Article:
Sudden Cardiac Arrest Prevention
Why We Need Sudden Cardiac Arrest Prevention Protocol
Studies show Sudden Cardiac Arrest (SCA) is the #1 killer of student athletes, and the leading cause of death on school campuses. And, SCA is 60% more likely to occur during exercise or physical activity. That’s why it’s critical to educate student athletes, parents, educators and coaches about the symptoms and risk factors of SCA as well as what to do once SCA strikes.
Why Warning Signs Get Missed
- The reality is that we live in a very competitive world, and kids are daily encouraged to rise to the challenge. Young people often don’t tell adults if they experience symptoms, and parents often urge their kids to play hard.
- Athletes (and often their parents) don’t want to jeopardize their playing time, so they may avoid telling parents or coaches in hopes that the symptoms will “just go away” on their own.
- Kids may be embarrassed they can’t keep up, thinking they’re out of shape and just need to train harder.
Having felt this way all their life, they may be unaware that what they are feeling indicates a potentially fatal condition.
We need to let student athletes know that if they experience any of the symptoms below, it is crucial to alert an adult and get follow-up care right away with an appropriate physician. Additionally, if the athlete has any of the SCA risk factors, these should also be immediately discussed with a doctor to determine if a heart screening is needed.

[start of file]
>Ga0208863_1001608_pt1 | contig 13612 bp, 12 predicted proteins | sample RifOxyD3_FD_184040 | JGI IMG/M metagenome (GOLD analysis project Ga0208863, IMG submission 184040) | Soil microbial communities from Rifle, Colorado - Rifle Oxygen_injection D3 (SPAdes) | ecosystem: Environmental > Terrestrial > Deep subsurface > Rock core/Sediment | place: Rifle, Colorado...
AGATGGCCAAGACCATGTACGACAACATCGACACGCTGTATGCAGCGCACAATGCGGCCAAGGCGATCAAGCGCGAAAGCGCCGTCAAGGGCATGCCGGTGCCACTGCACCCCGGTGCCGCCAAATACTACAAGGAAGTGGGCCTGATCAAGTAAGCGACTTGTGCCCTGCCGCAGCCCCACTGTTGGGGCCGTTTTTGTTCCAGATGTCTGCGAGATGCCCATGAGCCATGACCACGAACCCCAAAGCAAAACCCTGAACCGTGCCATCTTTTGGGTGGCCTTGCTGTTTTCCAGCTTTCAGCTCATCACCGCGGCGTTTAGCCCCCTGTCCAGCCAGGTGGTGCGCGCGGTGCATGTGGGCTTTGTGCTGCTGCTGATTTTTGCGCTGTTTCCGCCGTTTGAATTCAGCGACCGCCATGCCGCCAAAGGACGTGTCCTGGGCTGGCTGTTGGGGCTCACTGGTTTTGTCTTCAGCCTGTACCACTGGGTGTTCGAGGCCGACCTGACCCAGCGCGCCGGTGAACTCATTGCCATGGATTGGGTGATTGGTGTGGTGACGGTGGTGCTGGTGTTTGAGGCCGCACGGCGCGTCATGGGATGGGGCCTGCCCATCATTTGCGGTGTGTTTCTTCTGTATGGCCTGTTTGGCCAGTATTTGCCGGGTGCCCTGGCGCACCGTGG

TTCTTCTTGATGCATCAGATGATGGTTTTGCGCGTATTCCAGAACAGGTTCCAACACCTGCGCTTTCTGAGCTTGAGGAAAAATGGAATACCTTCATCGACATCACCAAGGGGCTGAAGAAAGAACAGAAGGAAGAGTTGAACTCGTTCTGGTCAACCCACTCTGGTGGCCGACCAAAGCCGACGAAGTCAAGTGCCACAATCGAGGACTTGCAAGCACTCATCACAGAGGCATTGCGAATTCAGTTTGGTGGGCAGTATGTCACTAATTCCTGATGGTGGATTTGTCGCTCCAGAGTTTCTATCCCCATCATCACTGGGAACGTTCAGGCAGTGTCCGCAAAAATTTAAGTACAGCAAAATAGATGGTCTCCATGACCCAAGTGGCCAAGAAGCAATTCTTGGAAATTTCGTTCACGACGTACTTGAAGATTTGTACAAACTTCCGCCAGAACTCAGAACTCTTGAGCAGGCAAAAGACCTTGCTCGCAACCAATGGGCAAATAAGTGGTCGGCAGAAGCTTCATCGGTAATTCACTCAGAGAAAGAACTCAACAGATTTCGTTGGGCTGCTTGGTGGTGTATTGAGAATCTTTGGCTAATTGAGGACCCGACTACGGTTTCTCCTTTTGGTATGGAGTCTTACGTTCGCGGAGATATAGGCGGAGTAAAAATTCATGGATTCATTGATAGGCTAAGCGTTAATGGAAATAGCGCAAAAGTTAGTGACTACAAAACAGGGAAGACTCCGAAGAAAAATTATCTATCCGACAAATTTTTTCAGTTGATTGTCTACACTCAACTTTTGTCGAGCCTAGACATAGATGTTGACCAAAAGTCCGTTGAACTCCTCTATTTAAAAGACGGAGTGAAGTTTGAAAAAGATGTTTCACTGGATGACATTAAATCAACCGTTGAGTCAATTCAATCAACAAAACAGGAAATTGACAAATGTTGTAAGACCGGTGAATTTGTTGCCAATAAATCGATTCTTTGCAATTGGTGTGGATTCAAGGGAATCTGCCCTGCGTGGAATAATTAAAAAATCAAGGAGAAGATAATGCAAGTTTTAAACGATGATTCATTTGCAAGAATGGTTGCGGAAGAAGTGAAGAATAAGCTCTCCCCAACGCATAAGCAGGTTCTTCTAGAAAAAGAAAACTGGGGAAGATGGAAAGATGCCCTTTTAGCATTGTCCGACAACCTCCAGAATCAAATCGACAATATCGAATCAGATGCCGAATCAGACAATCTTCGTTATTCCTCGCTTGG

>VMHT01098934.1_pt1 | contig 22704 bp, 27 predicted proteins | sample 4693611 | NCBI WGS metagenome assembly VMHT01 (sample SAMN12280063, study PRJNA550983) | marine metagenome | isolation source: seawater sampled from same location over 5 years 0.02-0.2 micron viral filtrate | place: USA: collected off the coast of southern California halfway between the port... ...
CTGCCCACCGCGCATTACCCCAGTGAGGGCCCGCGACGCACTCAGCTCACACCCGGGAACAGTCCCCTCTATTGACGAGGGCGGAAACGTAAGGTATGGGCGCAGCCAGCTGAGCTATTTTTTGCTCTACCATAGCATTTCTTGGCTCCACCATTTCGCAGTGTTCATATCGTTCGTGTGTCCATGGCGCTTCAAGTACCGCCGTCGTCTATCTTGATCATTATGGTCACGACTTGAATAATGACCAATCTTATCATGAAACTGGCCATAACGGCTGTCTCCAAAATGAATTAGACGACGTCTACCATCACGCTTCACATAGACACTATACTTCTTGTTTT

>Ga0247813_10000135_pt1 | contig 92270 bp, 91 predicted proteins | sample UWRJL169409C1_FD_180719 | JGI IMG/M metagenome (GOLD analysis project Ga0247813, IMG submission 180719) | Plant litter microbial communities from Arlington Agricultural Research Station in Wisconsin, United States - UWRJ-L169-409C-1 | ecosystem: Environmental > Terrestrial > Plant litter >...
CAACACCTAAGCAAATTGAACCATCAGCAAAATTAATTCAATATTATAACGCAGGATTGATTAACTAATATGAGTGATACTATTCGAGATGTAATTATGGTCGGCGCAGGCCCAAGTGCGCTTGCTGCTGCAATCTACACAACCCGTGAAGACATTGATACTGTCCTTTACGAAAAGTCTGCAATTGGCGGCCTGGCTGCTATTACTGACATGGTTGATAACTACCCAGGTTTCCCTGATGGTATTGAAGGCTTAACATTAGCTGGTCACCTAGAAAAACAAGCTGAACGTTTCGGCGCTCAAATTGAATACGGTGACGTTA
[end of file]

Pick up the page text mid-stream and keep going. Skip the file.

Symptoms or Potential Indicators that Put Youth at Risk for SCA
- fainting or seizure, especially during or right after exercise
- fainting repeatedly or with excitement or startle
- racing heart, palpitations or irregular heartbeat
- dizziness or lightheadedness
- chest pain or discomfort with exercise
- excessive shortness of breath during exercise
- excessive, unexpected fatigue during or after exercise
Family Heart History and Risk Factors that Put Youth at Risk for SCA
- family history of known heart abnormalities or sudden death before age 40
- specific family history of Long QT Syndrome, Brugada Syndrome, Hypertrophic Cardiomyopathy, or Arrhythmogenic Right Ventricular Dysplasia (ARVD)
- family members with unexplained fainting, seizures, drowning, near drowning or car accidents
- known structural heart abnormality, repaired or unrepaired
- personal use of diet pills, performance-enhancing supplements and energy drinks
- use of drugs, such as cocaine, inhalants or “recreational” drugs
CERP Quick Start Guide
Step 2 - Write Cardiac Emergency Response Plan
Step 3 - AED Installation & Maintenance
Step 5 - Share Plan with School Community